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Once a Thief

Once a Thief packs both violence and young married love in unfoldment of its theme, aptly titled, about an ex-con trying to go straight, but constantly harassed by a vengeful cop.

Once a Thief packs both violence and young married love in unfoldment of its theme, aptly titled, about an ex-con trying to go straight, but constantly harassed by a vengeful cop.

Once a Thief has a San Francisco setting, where lenser Robert Burks makes interesting use of Chinatown and North Beach locations to backdrop story of $1 million platinum robbery and ultimate violent demise of each member of the five-man gang that pulled the job. Alain Delon not too unwillingly is pulled into the plot when he finds his wife, Ann-Margret working in a cheap nightclub so they may live.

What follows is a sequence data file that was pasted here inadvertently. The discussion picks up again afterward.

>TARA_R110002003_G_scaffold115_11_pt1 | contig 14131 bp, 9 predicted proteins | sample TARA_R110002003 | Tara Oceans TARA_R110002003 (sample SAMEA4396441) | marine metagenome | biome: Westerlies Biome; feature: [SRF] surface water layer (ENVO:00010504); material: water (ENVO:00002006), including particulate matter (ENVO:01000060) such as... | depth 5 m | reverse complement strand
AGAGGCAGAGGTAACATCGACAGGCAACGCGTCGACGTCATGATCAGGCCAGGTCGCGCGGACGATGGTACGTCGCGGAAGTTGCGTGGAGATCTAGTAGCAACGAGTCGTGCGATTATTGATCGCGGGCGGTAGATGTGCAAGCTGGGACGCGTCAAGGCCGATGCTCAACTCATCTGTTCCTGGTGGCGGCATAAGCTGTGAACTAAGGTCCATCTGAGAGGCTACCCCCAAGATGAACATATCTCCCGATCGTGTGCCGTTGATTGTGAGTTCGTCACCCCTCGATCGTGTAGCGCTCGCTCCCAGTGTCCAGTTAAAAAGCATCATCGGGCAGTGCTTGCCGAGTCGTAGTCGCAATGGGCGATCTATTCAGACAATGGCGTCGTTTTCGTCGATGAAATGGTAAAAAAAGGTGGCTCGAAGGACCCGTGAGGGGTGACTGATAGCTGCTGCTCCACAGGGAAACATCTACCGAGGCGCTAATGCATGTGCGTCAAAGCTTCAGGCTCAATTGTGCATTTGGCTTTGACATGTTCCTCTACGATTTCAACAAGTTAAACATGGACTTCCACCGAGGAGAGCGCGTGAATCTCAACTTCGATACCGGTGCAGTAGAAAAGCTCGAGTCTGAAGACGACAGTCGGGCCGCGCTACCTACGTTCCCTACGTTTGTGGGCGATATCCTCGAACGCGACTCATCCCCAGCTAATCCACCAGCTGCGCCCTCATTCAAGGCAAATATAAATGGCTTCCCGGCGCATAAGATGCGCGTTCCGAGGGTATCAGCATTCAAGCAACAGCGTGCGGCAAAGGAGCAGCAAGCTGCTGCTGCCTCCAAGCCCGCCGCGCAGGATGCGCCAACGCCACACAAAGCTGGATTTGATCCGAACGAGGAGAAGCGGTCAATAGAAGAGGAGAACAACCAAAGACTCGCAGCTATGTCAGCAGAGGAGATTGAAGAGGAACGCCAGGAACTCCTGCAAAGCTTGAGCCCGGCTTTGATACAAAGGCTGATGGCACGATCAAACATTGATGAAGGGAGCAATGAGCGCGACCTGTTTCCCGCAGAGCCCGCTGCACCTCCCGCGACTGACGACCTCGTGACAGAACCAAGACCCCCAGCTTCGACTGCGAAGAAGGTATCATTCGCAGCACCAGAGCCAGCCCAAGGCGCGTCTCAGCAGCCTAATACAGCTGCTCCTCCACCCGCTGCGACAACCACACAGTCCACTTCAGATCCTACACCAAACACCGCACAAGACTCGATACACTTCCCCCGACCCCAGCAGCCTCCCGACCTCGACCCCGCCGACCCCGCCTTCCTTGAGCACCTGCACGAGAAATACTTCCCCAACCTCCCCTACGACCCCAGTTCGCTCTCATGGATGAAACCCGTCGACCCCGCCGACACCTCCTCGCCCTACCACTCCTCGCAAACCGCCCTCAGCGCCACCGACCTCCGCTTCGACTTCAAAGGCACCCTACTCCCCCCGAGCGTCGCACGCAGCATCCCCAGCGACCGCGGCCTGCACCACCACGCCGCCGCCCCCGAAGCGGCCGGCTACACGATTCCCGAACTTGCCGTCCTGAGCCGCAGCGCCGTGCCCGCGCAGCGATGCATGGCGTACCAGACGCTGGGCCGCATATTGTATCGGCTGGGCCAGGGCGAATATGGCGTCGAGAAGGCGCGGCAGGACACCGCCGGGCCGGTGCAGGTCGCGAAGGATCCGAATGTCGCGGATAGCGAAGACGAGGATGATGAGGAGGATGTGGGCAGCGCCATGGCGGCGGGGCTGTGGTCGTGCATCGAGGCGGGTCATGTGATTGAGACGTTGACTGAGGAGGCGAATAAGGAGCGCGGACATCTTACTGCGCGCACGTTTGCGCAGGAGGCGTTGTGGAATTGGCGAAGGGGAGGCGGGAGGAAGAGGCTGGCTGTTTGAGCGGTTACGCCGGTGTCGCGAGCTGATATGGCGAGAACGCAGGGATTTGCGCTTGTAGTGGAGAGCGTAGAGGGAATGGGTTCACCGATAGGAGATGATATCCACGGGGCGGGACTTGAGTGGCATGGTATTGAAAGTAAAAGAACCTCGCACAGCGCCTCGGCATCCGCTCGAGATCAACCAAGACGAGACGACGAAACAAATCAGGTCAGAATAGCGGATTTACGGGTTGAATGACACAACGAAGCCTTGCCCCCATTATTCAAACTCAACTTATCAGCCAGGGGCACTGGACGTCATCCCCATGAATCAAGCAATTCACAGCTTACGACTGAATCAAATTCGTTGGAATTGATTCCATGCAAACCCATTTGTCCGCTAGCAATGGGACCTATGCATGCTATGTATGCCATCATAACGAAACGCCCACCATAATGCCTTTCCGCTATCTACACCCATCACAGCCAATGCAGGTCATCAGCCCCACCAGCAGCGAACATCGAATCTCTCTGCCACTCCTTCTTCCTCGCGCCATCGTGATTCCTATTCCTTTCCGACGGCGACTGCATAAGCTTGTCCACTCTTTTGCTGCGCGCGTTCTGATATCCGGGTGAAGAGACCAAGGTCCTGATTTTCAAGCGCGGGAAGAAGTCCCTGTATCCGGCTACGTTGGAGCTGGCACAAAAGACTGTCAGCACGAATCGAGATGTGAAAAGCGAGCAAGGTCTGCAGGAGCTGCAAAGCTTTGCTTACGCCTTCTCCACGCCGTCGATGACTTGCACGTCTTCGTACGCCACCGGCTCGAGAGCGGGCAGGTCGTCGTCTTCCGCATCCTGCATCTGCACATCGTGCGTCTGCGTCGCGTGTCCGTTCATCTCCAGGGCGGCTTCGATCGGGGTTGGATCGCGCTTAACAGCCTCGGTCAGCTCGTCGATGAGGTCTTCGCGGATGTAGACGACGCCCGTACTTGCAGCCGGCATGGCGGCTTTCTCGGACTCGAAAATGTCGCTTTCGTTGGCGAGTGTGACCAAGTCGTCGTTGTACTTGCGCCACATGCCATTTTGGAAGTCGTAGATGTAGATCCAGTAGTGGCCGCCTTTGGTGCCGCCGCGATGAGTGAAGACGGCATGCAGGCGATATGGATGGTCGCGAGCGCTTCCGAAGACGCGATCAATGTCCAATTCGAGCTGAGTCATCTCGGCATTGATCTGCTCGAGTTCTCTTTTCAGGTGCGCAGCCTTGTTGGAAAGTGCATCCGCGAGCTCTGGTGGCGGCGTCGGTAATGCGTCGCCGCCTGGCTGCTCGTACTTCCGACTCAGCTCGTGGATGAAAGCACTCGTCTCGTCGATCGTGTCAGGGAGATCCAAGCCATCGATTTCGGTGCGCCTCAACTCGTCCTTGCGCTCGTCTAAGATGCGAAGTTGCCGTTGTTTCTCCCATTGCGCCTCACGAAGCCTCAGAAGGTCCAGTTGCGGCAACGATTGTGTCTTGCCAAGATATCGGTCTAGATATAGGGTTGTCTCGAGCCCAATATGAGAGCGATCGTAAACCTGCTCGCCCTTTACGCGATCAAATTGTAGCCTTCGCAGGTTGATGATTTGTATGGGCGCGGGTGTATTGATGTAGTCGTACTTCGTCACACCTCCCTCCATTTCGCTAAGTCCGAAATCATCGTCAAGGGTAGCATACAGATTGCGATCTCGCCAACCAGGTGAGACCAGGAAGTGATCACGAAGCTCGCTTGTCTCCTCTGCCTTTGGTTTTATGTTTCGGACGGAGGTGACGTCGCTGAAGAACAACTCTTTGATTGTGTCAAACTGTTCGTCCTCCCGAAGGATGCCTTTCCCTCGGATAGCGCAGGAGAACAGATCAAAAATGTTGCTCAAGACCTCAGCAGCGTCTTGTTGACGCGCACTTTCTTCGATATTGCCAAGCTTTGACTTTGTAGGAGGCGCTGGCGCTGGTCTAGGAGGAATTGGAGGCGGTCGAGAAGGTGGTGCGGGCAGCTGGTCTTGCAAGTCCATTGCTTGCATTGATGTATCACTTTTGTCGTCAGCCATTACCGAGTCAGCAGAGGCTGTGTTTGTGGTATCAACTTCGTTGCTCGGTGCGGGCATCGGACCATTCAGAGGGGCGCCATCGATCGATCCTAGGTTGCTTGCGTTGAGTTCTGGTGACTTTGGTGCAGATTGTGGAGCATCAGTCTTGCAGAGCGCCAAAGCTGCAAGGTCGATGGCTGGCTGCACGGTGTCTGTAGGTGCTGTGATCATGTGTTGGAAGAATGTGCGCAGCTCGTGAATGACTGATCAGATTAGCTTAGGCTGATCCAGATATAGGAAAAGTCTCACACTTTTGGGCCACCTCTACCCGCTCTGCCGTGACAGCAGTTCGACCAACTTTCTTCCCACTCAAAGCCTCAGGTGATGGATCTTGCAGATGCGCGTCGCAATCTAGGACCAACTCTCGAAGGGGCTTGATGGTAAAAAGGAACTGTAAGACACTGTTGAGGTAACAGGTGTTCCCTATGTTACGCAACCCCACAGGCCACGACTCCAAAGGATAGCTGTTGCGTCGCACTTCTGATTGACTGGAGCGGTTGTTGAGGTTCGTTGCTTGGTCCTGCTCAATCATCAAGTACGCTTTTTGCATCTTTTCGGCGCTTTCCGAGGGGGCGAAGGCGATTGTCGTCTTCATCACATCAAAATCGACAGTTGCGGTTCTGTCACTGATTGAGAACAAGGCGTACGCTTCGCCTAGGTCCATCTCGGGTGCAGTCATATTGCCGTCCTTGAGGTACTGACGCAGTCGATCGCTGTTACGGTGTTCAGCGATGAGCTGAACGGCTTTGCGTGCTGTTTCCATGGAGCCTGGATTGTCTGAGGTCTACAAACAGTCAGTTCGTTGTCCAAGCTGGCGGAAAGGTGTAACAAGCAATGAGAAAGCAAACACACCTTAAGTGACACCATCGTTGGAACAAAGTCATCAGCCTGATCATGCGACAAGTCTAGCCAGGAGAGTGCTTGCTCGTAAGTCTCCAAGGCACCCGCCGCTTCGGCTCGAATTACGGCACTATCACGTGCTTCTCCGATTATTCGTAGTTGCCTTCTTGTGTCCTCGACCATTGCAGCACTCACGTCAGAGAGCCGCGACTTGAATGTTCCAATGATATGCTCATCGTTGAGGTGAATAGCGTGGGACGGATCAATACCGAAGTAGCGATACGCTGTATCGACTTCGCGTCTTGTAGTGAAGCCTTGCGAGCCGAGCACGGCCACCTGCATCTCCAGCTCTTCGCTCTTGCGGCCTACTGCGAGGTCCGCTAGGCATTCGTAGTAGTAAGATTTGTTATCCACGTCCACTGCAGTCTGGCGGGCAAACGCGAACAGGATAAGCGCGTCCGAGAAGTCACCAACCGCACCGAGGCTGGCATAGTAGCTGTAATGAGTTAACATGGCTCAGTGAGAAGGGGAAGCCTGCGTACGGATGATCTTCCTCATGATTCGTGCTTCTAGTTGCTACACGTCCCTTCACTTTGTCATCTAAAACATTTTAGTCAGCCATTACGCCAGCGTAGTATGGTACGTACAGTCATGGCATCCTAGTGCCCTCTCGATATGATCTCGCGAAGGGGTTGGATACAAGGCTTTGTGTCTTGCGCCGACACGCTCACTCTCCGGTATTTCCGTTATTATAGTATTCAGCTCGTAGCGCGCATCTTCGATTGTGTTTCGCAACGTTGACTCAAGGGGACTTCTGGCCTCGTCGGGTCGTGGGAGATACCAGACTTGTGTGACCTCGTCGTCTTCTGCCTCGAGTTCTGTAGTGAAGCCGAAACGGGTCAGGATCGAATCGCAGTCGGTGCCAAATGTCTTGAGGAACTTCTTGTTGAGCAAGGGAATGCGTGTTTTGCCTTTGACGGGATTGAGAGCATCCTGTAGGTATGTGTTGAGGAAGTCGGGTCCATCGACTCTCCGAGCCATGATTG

Delon delivers strongly. He’s the romantic type who excels also in rugged action. Ann-Margret, too, is firstrate in her role. Van Heflin, as a police inspector who thinks Delon once shot him, and Jack Palance, as Delon’s gangster brother, also star.

Heflin, as Delon’s nemesis effectively plays the relentless police officer, and Palance, with less footage, similarly scores.

Once a Thief

  • Production: M-G-M. Director Ralph Nelson; Producer Jacques Bar; Screenplay Zekial Marko; Camera Robert Burks; Editor Fredric Steinkamp; Music Lalo Schifrin; Art Director George W. Davis, Paul Groesse
  • Crew: (B&W) Widescreen. Extract of a review from 1965. Running time: 106 MIN.
  • With: Alain Delon Ann-Margret Van Heflin Jack Palance John Davis Chandler Jeff Corey
  • Music By: